Louisiana Prepares for Hurricane Delta's Arrival

delta track
Cone of uncertainty, Hurricane Delta, 1900 CDT October 7; hurricane watch region in pink, storm surge watch in yellow (NOAA NHC)

Published Oct 7, 2020 9:13 PM by The Maritime Executive

On Wednesday, Louisiana's governor asked the White House for a pre-landfall declaration of emergency as Hurricane Delta moves north across the Gulf of Mexico. The western edge of the state is still recovering from the effects of powerful Hurricane Laura, and it is potentially in Delta's path as well. 

"Already, we are coordinating with our federal partners to respond, as we have been since the start of the COVID pandemic in March and through several tropical events, including the devastation of Hurricane Laura in Southwest Louisiana," said Louisiana Gov. John Bel Edwards. "All Louisianans should use today to prepare for Hurricane Delta, heeding the direction of their local leaders."

Hurricane Delta passed over the Yucatan Peninsula Tuesday night, just missing the resort hubs of Cancun and Playa del Carmen, and it is now headed out over the Gulf in a slightly weakened state. Delta had sustained winds of about 75 knots as of Wednesday afternoon, but it is expected to re-strengthen over the course of Thursday as it moves over the warm waters of the southern Gulf of Mexico. The National Hurricane Center expects that it will regain major hurricane status before making landfall in the United States. 

As it approaches shore, Delta will likely widen, bringing storm surge and high winds to a large swath of Louisiana's coastline. The storm's center is currently forecast to make landfall between Lake Charles and Morgan City, Louisiana. A hurricane watch is in effect for the coast between High Island, Texas and Port Fourchon, and a storm surge watch extends all the way to the Alabama-Florida border, including Calcasieu Lake, Lake Pontchartrain and Mobile Bay. 

The city of Lake Charles, located at the north end of Calcasieu Lake, is still recovering after Hurricane Laura swept through in late August. That storm peaked at Category 4 before making landfall in Cameron, Louisiana, and it caused about $10 billion in damage and 42 deaths across the region. Lake Charles and surrounding Calcasieu Parish are once again under an evacuation order, even as residents are working to patch up damaged homes and buildings from the last storm's passage. According to energy consultancy ICIS, Phillips 66 has also delayed the restart of its Lake Charles refinery complex, which it closed before Laura's arrival.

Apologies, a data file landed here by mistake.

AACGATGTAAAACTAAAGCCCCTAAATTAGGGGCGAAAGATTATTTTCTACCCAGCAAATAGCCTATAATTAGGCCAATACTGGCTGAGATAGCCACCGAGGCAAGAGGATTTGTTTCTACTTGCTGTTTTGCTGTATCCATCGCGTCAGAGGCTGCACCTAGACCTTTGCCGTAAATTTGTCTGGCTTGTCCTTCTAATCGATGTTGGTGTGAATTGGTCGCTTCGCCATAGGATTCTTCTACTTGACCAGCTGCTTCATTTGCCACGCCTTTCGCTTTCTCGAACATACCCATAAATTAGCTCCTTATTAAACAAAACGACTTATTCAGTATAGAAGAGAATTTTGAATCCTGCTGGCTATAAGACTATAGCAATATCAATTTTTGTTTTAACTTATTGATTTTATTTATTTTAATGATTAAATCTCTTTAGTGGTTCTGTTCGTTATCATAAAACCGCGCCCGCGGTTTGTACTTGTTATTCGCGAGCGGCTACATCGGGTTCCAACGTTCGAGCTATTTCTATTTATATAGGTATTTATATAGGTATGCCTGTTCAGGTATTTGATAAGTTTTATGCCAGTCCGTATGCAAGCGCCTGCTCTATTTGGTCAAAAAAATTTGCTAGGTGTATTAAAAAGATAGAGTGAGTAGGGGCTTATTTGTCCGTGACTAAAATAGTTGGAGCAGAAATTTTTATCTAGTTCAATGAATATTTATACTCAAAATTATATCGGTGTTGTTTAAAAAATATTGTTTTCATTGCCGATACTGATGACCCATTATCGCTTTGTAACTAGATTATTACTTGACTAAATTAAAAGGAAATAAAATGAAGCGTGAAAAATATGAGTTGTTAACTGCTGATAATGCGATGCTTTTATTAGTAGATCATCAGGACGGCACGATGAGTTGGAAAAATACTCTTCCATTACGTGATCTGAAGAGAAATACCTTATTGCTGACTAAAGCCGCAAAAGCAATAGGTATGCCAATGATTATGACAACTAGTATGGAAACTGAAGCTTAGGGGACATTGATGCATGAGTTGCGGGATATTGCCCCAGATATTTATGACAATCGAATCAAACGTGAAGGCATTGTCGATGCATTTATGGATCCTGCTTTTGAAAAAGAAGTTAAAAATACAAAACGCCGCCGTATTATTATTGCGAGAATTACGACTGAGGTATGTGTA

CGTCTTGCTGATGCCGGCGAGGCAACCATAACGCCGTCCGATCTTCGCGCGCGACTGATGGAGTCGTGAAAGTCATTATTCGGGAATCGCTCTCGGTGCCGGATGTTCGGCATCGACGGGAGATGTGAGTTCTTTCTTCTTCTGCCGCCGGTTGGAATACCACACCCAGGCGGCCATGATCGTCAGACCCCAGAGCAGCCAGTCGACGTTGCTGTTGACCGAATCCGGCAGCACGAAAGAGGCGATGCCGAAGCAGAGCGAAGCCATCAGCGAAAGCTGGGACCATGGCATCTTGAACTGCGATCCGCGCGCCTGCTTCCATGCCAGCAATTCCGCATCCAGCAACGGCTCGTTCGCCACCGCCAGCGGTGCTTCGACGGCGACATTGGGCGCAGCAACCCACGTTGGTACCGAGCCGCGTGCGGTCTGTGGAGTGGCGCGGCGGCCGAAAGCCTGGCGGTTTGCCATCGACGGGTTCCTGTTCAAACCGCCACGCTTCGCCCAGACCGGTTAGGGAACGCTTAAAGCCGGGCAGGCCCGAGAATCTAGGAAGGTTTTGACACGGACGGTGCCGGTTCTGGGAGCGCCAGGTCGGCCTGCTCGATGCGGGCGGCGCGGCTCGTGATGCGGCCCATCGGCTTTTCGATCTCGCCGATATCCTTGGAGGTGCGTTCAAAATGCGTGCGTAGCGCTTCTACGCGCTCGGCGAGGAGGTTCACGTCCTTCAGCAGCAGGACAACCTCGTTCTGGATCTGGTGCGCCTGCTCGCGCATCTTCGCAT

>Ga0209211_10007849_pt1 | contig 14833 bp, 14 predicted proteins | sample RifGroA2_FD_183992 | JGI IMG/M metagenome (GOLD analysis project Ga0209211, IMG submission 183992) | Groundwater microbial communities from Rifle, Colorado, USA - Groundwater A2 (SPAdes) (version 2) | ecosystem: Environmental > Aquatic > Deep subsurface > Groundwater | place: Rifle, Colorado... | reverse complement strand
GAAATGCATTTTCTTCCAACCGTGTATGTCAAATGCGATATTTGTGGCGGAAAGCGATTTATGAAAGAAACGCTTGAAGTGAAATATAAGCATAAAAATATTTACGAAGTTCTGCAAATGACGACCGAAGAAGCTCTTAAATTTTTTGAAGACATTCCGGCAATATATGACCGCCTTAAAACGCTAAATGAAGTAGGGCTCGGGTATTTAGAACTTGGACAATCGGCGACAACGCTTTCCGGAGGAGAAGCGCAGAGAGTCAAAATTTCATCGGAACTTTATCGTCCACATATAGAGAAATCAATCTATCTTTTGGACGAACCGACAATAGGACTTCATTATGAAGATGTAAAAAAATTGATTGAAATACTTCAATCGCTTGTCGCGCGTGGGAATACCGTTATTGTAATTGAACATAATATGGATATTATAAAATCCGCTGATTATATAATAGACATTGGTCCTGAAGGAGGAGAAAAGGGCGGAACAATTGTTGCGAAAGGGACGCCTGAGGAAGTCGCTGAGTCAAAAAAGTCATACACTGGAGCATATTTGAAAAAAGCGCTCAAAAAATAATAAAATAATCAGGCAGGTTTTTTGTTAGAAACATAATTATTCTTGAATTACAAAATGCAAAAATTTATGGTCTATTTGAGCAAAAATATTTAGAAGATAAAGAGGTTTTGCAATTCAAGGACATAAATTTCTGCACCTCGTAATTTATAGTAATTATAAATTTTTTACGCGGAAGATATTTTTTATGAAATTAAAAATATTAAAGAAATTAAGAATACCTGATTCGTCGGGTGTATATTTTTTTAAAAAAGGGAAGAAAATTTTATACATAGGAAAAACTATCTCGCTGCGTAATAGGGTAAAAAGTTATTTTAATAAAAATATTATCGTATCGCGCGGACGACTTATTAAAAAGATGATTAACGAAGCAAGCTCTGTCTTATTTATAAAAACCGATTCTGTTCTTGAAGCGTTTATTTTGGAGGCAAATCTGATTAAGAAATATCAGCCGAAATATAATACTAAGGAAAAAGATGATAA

USACE team oversees installation of temporary roofing, Lake Charles, Sept. 27 (USACE)

Damage in the Lake Charles area after Hurricane Laura, U.S. Coast Guard overflight (USCG)

The city of New Orleans is not directly on the storm's path, but officials are still planning for a storm surge of up to six feet - enough to inundate parishes located outside of the city's floodwalls. Collin Arnold, the city's director of homeland security, warned residents in vulnerable areas to begin thinking about evacuation now: the city is calling for a voluntary evacuation of areas outside of the levee protection system, including Venetian Isles, Lake Catherine and Irish Bayou. Inside the levees, all of New Orleans' 99 floodwater pumps are operational and ready to go in advance of the storm, Mayor LaToya Cantrell said Wednesday. 

Offshore oil and gas operators in the Gulf of Mexico have been closing down platforms in advance of the storm's arrival. As of Wednesday, production capacity totaling about 1.5 million barrels per day of oil is now offline - about 80 percent of the oil output in the U.S. Gulf of Mexico. The Louisiana Offshore Oil Port (LOOP) has also temporarily suspended operations at its marine terminal, which is the only facility in the United States capable of fully loading a VLCC. 

Depending upon the location of landfall, Hurricane Delta could be the 17th weather/climate-related disaster to cause more than $1 billion in damage in the U.S. this year, according to the National Oceanic and Atmospheric Administration. It would be a new record, outpacing the 16-disaster maximum seen in 2011 and 2017. 

Image courtesy NOAA